The billboards started popping up in the Philly area in the autumn of 1993: “Philadelphia Is Putting Blondes Behind Bars,” a ribald double entendre aimed at advertising what the region’s newest brewing entity was calling Red Bell Blonde Ale. If the meaning of the billboards was somehow lost on a consumer, then the equally ubiquitous slogan, “Put a blonde at your table,” was there on posters, postcards, coasters, etc., as backup.

James Bell, an ex-college football player and securities broker, and Jim Cancro, a civil engineer turned brewer, had closely followed the rise of the Boston Beer Co. a few hundred miles up the East Coast, and sought to replicate that firm’s rollicking success out of Philadelphia.

They, like Boston Beer early on, would contract with breweries operating under capacity to make their own brands, including the Red Bell Blonde Ale and a lager called Red Bell Amber. This would free Bell and Cancro from the physical costs of a brewery, and its upkeep, and allow them to focus on marketing their new wares to the masses—something they did with gusto.

red-bell-lagerThere were the billboards and the coasters, of course. There was also the launch party in January 1995, at the Egypt nightclub, with Philadelphia Mayor Ed Rendell the guest of honor. Local celebrities, including Philadelphia Eagle Ray Ellis, invested in the brewery and helped spread the beery word.

The old Veterans Stadium, home then to both the NFL’s Eagles and baseball’s Phillies, soon carried Red Bell brands. In a nationwide first for what was then called micro-brewing, Red Bell opened a working brewpub inside another sports venue: the recently constructed arena for the NBA’s 76ers and the NHL’s Flyers. Soon after, Red Bell opened a headquarters brewery in the city’s Brewerytown section; and its repertoire expanded to include a well-regarded Scotch ale, a pale ale and a black cherry stout.

Sales ballooned by double-digit percentages in 1995 and 1996. The sky seemed the limit. And then … everything went spectacularly kaput.

Philly is one of America’s premier beer towns, with several fantastic breweries in the city limits and several more just beyond, not to mention Monk’s Café, arguably the womb of Belgian-beer popularity in the United States. (And, while we’re at it, the city is home to some of the nation’s more original beer-writing talent, including Lew Bryson, Don Russell (a.k.a. Joe Sixpack) and Jack Curtin.)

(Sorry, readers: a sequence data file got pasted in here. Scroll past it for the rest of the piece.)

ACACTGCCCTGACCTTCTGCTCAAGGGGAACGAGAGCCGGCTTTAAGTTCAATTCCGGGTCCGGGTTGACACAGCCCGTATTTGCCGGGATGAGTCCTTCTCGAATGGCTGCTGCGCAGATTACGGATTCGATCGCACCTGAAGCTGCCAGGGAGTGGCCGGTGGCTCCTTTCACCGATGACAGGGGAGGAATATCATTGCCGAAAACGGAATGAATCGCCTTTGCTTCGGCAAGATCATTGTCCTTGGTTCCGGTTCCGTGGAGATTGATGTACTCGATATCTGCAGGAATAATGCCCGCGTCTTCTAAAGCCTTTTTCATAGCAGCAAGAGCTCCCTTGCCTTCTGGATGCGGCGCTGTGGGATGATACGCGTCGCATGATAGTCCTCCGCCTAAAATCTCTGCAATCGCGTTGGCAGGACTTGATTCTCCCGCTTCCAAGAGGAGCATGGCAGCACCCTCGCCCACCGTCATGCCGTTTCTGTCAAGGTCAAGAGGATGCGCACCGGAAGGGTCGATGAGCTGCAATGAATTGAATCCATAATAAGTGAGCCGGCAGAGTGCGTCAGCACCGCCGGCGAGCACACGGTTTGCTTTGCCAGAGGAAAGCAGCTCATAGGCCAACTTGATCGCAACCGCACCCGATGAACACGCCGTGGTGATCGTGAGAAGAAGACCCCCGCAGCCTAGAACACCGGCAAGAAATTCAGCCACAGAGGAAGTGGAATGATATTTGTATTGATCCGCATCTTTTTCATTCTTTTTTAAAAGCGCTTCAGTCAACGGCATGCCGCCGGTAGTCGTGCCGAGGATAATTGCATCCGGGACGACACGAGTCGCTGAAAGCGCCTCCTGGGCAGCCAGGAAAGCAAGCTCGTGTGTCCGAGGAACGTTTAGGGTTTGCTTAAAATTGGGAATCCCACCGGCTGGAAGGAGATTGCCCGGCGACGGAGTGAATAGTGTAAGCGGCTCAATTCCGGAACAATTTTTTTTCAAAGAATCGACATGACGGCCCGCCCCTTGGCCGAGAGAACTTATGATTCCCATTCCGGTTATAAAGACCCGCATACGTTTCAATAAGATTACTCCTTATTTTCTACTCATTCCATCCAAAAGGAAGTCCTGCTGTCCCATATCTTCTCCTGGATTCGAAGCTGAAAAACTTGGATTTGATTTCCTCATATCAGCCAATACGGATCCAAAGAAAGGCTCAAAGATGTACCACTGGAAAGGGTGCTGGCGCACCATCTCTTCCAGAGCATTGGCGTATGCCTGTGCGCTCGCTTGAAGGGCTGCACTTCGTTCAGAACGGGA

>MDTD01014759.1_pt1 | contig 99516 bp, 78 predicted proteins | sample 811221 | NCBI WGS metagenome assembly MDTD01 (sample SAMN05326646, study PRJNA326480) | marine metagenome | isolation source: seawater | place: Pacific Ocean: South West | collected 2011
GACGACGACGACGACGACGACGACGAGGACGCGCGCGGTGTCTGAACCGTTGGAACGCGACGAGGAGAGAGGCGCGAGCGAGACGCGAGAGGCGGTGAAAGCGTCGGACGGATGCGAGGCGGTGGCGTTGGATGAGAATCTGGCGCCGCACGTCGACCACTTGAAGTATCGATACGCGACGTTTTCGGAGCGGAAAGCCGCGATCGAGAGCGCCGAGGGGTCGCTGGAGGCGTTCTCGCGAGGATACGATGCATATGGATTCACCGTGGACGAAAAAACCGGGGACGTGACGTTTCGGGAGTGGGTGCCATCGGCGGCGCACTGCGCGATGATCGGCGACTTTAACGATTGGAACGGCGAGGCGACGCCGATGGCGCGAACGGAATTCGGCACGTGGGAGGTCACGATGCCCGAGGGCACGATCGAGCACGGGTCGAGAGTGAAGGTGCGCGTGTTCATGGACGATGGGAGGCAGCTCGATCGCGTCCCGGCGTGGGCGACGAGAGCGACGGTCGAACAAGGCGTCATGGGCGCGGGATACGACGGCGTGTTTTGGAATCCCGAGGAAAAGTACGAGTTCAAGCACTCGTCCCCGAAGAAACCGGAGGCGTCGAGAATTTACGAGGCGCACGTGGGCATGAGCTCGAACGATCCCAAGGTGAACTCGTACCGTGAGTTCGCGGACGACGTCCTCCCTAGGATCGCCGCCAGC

Red Bell has itself been one of Philly’s most significant contributions to beer, though not for a particularly joyful reason. It is the most jarring cautionary tale in smaller-scale American brewing over the last quarter-century—one to remember as Philadelphia Beer Week gets underway and as the number of U.S. breweries continues to swell.

James Bell was a big admirer of Jim Koch, co-founder and (to this day) driving force behind Boston Beer. Bell even referred to his new company as “the next Sam Adams” during its well-covered launch in the mid-1990s.

Yet, whereas Boston Beer grew steadily and with targeted force, Red Bell grew manically, its beer brands increasingly hit or miss quality-wise and its super-charged production soon outpacing any real demand. The marketing had been spot-on, brilliant even; the product less so.

In a bid to raise funds quickly, Red Bell went public—Boston Beer had, after all, and successfully. But the gambit proved a fleeting salve: After peaking at more than $5, Red Bell’s share price dropped below a quarter and then below a penny. Its Brewerytown headquarters went into foreclosure, and the state revoked the company’s brewing license because of $80,000 in unpaid payroll taxes.

At the end, Red Bell proved too broke to go officially bankrupt: the legal fees involved were too much for it to pay. Instead, it entered a years-long limbo of legal wrangling and speculation, its brands slowly fading from shelves, menus and taps.

That ghostly continuance saved Red Bell from becoming one of the nearly 200 U.S. breweries and brewpubs to close from 1996 through 2000, a shakeout that set the table for American brewing’s phenomenal growth over the last 15 years. The company, however, was emblematic of the brew-it-and-they-will-come ethos of much of smaller-scale brewing in the 1990s. For every Sam Adams, there seemed to be at least one Red Bell, if not many more.

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Tom Acitelli is the author of  The Audacity of Hops: The History of America’s Craft Beer Revolution. His new book, American Wine: A Coming-of-Age Story, is available for pre-order. Reach him on Twitter @tomacitelli.